Since 2011 Joshua has served as the manager for research and analysis at Security Management International (SMI), an intelligence services provider in Washington, DC. Josh has co-authored several articles in the Journal of Counterterrorism and Homeland Security International with SMI associates. Since 2013 Joshua has also been a frequent contributor to spaceflightinsider.com, a member of The Spaceflight Group’s community of aerospace news websites. He is a PhD candidate at the University of St. Andrews’ Centre for the Study of Terrorism and Political Violence, where he researches maritime security. Joshua is a Summa Cum Laude graduate of The George Washington University where he received a BA in Middle East Studies from the Elliott School of International Affairs.


LCS Survivability Debate: By the Numbers

Both Doyle Hodges and Chuck Hill have recently commented on Littoral Combat Ship (LCS) survivability in light of World War II damage reports, responding to Steven Wills’ opinion piece at USNI News (which he followed up yesterday).  The genesis of their response appears to be Wills’ claim:

“Small warships are historically unsurvivable in combat. They have a shorter floodable length, reduced reserve buoyancy and more likely to be affected by fire and smoke damage than larger combatants.”

Unfortunately, both authors have interpreted the data differently, and some clarification is in order.

In analysis of survivability, it is important to look at three facets as defined by the US Navy:

  • susceptibility, the capability of the ship to avoid and/or defeat an attack;
  • vulnerability, the capability of the ship to withstand initial damage effects and to continue to perform assigned primary missions;
  • recoverability,  the capability of the ship, after initial damage effects, to take emergency action to contain and control damage, prevent loss of a damaged ship, and restore primary mission capabilities.

The data from World War II damage reports, along with an understanding of the US Navy inventory at the time, allows us to calculate a value for overall susceptibility of the various ship types during the war.  The damage reports also allow us to measure the combined vulnerability and recoverability of those ships that reported significant damage.

Hill calculated an overall measure of survivability based on the number of each ship type existing at the beginning of the war, which Hodges correctly notes is an insufficient baseline due to additional production during the war.  By using data from Table I of the damage summary, he overstates the overall risk of loss in each type of ship.  I offer the following so that an accurate baseline can be used to inform future discussions of survivability.

In the area of susceptibility, the damage summary, combined with the available construction data, shows significant variability by ship type and year.   In the table below, total inventory of DD and larger combatants is shown for each year, in aggregate and by class, as well as the total of newly commissioned ships for that year.  The susceptibility is the number of damage reports (including lost) divided by the total number of ships available in that year.  This still overstates susceptibility a bit, since not all new ships were available for the entire year, but it still serves a useful purpose.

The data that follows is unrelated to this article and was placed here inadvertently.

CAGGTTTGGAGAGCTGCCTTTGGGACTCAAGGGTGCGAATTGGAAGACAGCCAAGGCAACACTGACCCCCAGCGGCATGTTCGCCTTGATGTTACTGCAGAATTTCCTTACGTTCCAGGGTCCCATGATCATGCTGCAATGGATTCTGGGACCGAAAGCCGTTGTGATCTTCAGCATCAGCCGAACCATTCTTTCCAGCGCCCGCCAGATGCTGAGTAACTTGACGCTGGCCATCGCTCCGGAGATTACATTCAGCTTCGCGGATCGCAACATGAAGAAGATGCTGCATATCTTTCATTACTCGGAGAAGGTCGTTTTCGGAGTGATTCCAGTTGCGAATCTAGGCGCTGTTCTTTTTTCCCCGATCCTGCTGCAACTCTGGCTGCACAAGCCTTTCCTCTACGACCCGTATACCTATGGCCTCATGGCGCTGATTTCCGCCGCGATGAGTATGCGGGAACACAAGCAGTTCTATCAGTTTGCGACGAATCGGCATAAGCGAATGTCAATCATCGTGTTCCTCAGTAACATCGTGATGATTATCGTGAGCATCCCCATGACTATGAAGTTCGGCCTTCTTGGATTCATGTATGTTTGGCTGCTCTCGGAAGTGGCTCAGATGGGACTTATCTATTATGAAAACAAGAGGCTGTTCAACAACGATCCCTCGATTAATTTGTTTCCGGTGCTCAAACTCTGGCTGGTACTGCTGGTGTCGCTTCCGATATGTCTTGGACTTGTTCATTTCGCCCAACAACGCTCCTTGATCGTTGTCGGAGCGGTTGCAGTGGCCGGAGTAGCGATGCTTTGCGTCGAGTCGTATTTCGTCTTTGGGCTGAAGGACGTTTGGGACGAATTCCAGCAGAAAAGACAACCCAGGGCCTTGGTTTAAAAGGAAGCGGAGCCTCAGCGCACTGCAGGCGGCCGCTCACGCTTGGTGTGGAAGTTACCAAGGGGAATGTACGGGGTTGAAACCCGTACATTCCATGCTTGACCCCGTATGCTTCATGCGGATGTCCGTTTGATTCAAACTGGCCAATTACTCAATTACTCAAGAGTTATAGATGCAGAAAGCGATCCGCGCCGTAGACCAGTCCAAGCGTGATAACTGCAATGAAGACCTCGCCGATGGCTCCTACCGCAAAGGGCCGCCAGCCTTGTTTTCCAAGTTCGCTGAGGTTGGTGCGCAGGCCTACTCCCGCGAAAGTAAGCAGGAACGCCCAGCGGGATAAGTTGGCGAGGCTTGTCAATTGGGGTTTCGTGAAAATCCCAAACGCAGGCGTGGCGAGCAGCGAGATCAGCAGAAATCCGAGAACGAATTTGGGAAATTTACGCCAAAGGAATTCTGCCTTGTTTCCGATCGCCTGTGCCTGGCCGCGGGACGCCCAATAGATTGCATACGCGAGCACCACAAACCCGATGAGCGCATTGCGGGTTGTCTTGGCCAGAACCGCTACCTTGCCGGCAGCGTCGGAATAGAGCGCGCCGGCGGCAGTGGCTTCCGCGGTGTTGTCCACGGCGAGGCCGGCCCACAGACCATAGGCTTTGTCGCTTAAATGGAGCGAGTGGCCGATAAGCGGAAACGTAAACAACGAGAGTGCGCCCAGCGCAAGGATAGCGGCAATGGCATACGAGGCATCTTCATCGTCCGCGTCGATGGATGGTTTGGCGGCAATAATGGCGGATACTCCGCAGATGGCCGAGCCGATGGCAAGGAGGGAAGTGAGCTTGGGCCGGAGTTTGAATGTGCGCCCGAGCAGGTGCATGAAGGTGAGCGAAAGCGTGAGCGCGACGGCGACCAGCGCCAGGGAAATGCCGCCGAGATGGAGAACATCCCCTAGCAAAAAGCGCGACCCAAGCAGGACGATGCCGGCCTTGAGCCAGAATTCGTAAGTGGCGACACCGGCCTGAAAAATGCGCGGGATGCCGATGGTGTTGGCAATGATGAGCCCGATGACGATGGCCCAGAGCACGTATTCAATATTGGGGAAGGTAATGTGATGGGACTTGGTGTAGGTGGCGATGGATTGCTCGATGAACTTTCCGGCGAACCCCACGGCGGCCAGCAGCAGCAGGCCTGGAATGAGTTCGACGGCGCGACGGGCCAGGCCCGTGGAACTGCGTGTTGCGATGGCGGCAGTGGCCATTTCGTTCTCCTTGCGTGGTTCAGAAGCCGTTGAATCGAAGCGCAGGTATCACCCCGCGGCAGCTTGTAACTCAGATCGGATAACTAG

Note that the total of damage and loss reports, not ships damaged, is used below.  Thus the CV susceptibility of 125% is not really a mistake, but an artifact of the method.  In 1942, Enterprise filed three war damage reports, Saratoga two, and Yorktown one in addition to the losses of Lexington, Yorktown, Wasp and Hornet.

Year and Type Starting Inventory Newly Commissioned Total
1942 167 102 91 33.8%
BB 17 0 12 70.6%
CA 18 0 16 88.9%
CL 19 9 9 32.1%
CV 7 1 10 125.0%
CVE 5 14 0 0.0%
CVL 0 0 0 0.0%
DD 101 78 44 24.6%
1943 231 186 45 10.8%
BB 15 2 0 0.0%
CA 13 4 2 11.8%
CL 26 7 9 27.3%
CV 4 6 1 10.0%
CVE 19 25 1 2.3%
CVL 0 9 1 11.1%
DD 154 133 31 10.8%
1944 403 133 110 20.5%
BB 17 2 10 52.6%
CA 16 1 3 17.6%
CL 32 11 12 27.9%
CV 10 10 11 55.0%
CVE 43 33 12 15.8%
CVL 9 0 3 0%
DD 276 76 59 22.7%

The outcome of each damaging event recorded in the summary gives us an estimate of the vulnerability and recoverability for each ship type.  Here we see a clear relationship between size and ability to take punishment.  I’ve separated the traditional surface combatants from the carriers for clarity.

Type Damage Reports Loss Reports Total Probability of Loss | Given Damage
BB 20 2 22 9.1%
CA 15 6 21 28.6%
CL 27 3 30 10.0%
DD 87 47 134 35.1%
DE 9 7 16 43.8%
CV 18 4 22 18.2%
CVL 3 1 4 25.0%
CVE 9 4 13 30.8%

At the surface, there appears to be a disparity between CA and CL loss rates.   However, this is most likely a function of displacement rather than ship type, as all six of the CAs lost through 1944 were Treaty Cruisers of less than 10,000 tons.

In reviewing these data as it relates to LCS survivability, I think we have to be somewhat cautious.  The general trend, showing that smaller ships are generally more vulnerable to (or less recoverable from) significant damage, confirms Wills in part.  While smaller warships are indeed, less survivable, they are not unsurvivable.  Because of their large numbers and lesser value as a target, the small destroyers were damaged less frequently than the larger surface combatants.  They relied more heavily than their capital ship brothers on the susceptibility leg of the survivability triangle.  Damaging events that were survivable by bigger ships were often fatal to the destroyers, because the bigger ships were more resilient and possessed a deeper capability for damage control.

The same will be true in the US Navy fleet of the 2020s, where Arleigh Burke destroyers will be much more capable of taking a hit than Littoral Combat Ships.  No modern ship, and especially no small ship, will survive as an effective combatant in the event of a major damaging event, like a torpedo, mine, or cruise missile attack.  Even though the ship might not be a total loss, it will be out of action for significant period of time after that event.  Look no further than USS Chancellorsville if you believe otherwise.